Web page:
In 1862, Congress established the position of Commissioner of Internal Revenue in order to levy and collect taxes which would finance the Union Army. http://money.howstuffworks.com... In 1913, the income tax was clarified in the 16th amendment "The Congress shall have power to lay and collect taxes on incomes, from whatever source derived, without apportionment among the several States, and without regard to any census or enumeration". http://www.usconstitution.net...
In 2013, a breakdown of what federal income taxes were spent on: http://nationalpriorities.org...
We are not individually responsible for setting an agenda for the country, nor should we want to be. The social contract came about so that we would place certain responsibilities in the hands of a few in return for security. The concept of democracy is also peculiar to human nature. Americans pride themselves on fair elections that give reasonable opportunities to a variety of candidates. We gave up the right to certain aspects of our time and money but retained the right to frequently re-elect the people in power. http://oregonstate.edu...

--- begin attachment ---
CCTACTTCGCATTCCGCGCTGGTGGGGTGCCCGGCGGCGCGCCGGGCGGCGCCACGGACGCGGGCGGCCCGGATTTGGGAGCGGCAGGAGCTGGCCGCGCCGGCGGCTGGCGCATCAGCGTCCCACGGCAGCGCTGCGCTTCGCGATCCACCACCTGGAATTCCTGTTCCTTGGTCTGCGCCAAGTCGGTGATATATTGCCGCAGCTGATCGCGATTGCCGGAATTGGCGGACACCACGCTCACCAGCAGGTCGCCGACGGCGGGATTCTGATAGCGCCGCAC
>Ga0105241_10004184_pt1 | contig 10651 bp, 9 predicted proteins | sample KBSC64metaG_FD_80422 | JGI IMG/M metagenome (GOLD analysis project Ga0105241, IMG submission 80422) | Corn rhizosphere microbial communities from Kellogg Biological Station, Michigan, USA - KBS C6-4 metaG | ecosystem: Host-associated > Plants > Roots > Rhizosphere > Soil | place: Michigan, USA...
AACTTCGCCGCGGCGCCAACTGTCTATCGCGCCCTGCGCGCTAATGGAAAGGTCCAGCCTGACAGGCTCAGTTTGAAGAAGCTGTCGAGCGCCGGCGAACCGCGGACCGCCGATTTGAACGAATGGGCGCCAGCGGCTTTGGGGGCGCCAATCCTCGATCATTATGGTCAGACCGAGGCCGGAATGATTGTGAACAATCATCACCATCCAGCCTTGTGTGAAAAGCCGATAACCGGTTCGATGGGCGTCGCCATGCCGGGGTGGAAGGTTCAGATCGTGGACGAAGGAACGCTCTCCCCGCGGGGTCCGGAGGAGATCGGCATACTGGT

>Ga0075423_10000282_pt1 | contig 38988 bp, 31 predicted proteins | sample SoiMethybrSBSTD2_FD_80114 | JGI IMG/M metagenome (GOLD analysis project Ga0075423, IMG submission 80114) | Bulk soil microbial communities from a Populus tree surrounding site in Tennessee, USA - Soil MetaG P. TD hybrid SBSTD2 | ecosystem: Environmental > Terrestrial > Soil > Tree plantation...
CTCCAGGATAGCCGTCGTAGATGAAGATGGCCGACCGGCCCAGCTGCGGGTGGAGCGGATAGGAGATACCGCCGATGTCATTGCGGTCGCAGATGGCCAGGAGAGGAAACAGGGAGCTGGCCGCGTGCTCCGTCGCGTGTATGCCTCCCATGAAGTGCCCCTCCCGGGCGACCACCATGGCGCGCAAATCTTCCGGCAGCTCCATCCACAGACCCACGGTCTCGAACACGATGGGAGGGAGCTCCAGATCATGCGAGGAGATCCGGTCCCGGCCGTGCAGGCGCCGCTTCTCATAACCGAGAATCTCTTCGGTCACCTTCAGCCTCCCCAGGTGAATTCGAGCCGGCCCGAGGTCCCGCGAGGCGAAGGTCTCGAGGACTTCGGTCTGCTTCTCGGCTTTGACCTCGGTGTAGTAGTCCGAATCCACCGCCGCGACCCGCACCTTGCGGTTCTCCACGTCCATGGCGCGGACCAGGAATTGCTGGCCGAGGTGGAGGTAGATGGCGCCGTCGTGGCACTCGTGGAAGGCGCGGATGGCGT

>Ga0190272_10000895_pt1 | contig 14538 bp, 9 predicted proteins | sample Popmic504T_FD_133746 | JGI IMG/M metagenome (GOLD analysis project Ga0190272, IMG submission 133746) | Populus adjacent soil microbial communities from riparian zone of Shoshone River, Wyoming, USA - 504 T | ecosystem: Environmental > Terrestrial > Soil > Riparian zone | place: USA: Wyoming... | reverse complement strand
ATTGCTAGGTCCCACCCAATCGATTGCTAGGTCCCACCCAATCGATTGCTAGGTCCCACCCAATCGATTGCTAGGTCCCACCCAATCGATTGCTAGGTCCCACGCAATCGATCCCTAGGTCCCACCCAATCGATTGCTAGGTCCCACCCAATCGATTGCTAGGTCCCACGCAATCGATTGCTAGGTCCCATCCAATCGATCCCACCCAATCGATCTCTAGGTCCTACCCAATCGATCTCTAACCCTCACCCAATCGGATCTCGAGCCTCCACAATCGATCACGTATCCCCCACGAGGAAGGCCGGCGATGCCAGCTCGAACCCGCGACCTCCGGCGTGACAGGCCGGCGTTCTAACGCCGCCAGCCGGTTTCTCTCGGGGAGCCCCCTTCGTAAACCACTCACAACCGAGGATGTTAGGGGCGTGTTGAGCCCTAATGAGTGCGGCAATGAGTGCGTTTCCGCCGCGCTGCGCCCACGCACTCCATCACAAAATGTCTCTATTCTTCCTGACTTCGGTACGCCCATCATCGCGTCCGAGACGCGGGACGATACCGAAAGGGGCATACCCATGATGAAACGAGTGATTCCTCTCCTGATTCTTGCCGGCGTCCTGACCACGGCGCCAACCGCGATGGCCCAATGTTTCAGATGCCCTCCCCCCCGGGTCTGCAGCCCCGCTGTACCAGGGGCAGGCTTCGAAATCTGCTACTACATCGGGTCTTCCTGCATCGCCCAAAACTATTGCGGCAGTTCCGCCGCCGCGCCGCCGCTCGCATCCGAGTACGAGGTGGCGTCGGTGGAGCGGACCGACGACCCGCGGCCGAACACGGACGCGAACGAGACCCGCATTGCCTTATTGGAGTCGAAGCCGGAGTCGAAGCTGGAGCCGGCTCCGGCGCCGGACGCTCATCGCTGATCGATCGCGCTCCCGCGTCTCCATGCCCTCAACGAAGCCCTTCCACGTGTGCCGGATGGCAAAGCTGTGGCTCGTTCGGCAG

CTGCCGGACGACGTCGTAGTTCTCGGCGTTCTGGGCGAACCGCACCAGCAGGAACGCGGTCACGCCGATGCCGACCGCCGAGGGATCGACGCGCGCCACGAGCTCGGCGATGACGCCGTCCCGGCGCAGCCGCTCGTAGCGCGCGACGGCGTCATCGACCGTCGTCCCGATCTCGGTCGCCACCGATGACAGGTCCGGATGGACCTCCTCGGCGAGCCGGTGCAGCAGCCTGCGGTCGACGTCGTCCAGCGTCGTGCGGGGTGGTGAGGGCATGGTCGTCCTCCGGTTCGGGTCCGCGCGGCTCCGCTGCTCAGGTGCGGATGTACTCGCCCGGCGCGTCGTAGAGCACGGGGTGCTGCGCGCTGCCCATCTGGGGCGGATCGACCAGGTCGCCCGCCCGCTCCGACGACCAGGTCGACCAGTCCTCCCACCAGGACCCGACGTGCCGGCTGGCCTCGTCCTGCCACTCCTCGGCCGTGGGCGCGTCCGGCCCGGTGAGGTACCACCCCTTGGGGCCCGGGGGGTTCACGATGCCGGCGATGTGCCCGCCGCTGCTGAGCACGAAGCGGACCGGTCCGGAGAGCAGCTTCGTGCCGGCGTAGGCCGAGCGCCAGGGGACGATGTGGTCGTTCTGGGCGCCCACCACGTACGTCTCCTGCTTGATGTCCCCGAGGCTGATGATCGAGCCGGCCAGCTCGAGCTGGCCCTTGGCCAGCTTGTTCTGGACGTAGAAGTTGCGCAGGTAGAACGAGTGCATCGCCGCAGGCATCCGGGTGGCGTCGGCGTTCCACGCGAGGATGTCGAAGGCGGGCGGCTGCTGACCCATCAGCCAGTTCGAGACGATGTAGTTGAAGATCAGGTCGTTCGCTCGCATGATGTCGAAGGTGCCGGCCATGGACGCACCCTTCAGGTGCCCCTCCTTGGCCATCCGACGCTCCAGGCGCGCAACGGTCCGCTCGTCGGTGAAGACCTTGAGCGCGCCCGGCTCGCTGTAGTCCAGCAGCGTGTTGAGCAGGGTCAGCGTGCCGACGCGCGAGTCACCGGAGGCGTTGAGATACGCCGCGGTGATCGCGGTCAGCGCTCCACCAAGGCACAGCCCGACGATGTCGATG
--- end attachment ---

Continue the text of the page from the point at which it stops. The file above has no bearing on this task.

Our government basically operates under a system of checks and balances. The Executive, Legislative, and Judicial branches theoretically work together to provide the necessary government services for the US. We may not always personally agree with how a service is run, but we gave the privilege and the responsibility of running it to the government.